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Boarding and Lodging Houses

Although few people today differentiate between the two, boarding and lodging houses were originally different accommodation types aimed at distinct markets. In the 19th and early 20th centuries, boarding houses catered to a range of classes and offered food and shelter on a weekly basis, especially to single people. Lodging houses, on the other hand, tended to attract the poor and the more transient who rented beds for one night at a time. Lodging houses were usually larger and more anonymous than boarding houses and their residents were not provided with meals. Perhaps the best known of these places was Gordon House in Little Bourke Street, and later South Melbourne. The third and probably largest segment of the boarding and lodging market was the informal sector in which householders would provide room and board (often undeclared to tax and welfare authorities), usually to young men newly arrived in the city.

Women, who provided this type of service either within their own homes or in former large houses modified for the purpose, dominated all sectors of the market. The boarding market was largely based in the inner southern and eastern suburbs, especially St Kilda, Prahran, South Melbourne and East Melbourne. Lodging, on the other hand, was centred north of the Yarra River in the more working-class areas of Carlton, Fitzroy, North Melbourne and West Melbourne.

Lodging houses were overseen by municipal government from 1854, but boarding houses remained free from any government control until the Health Act 1919 brought them under some local authority supervision. The informal sector has never been subject to control, largely because it is so diffuse and diverse. From 1919 a series of legal changes forced boarding house keepers to upgrade their premises and register their guests.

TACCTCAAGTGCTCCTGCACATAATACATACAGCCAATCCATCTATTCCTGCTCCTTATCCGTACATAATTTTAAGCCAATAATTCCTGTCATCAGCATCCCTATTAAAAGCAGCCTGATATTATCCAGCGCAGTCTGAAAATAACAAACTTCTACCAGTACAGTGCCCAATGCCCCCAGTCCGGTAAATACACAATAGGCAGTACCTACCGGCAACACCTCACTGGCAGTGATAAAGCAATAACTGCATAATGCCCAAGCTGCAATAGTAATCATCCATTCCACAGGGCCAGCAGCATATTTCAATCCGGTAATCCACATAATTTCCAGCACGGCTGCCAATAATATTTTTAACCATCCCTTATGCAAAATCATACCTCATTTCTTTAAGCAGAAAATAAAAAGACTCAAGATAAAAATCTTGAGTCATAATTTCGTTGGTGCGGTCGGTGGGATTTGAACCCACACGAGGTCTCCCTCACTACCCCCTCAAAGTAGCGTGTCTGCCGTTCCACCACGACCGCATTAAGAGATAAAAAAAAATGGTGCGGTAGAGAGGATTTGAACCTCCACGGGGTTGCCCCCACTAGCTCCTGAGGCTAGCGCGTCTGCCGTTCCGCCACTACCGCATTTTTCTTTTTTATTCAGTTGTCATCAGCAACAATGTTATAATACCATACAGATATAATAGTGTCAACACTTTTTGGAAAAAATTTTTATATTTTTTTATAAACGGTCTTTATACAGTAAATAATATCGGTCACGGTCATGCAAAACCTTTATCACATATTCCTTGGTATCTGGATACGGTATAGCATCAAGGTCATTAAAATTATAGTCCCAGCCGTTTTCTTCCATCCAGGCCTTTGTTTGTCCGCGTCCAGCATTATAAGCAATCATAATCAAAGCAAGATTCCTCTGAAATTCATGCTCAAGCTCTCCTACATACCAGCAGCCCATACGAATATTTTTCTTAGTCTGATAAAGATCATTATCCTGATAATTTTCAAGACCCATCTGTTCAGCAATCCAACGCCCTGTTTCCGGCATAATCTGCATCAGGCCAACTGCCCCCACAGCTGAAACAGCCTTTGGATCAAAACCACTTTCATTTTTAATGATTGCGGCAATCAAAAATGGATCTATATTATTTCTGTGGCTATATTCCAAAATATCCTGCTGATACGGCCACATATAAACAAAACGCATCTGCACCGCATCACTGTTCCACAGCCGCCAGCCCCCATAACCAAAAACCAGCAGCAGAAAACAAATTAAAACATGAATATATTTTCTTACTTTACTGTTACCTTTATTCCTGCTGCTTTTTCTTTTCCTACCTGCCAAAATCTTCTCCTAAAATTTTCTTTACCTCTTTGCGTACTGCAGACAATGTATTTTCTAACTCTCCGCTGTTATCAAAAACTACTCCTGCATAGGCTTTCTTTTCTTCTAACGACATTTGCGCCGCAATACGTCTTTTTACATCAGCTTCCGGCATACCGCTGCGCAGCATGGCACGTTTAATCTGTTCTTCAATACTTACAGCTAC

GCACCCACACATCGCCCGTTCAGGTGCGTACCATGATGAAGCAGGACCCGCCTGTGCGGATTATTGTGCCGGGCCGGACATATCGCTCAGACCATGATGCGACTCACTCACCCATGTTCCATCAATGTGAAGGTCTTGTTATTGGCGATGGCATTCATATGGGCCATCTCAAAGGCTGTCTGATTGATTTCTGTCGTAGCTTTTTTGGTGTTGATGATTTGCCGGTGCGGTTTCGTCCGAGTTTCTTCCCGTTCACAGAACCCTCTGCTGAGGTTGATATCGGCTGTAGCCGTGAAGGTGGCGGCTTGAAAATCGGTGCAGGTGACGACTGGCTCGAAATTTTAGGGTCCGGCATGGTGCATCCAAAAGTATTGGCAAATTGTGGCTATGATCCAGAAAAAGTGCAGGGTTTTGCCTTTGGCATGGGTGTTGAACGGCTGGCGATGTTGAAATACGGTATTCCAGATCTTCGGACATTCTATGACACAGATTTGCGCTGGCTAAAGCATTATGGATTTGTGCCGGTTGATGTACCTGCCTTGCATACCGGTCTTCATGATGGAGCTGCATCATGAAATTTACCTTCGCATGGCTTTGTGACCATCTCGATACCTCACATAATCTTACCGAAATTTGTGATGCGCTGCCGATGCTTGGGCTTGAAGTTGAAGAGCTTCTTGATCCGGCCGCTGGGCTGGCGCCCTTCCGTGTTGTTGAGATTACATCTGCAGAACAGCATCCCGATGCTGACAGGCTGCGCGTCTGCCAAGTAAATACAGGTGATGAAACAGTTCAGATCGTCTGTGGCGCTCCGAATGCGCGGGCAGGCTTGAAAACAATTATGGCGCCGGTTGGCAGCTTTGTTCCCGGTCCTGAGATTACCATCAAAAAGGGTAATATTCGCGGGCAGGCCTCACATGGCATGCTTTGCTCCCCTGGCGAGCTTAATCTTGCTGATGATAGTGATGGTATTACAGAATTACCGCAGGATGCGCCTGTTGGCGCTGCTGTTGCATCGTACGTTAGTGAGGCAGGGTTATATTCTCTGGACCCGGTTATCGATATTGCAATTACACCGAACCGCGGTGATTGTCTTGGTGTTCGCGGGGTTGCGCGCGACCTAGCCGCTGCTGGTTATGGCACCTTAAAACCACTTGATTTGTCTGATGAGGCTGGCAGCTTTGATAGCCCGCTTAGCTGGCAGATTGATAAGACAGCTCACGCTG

Numbers of both boarding and lodging houses declined in the postwar period, as flats increasingly became more common and acceptable places in which to live. Rooming accommodation is increasingly under threat from gentrification, which has seen many boarding houses converted back to single-family accommodation. To counter this trend, the Housing Commission of Victoria and other charity groups moved to buy up and renovate some of these places. Residents today tend to be those with limited housing options, especially people with social or psychiatric problems, some of whom found themselves adrift after deinstitutionalisation in the 1980s and 1990s.

Seamus O'Hanlon

O'Hanlon, Seamus, Together apart: Boarding house, hostel and flat life in pre-war Melbourne, Australian Scholarly Publishing, Melbourne, 2002. Details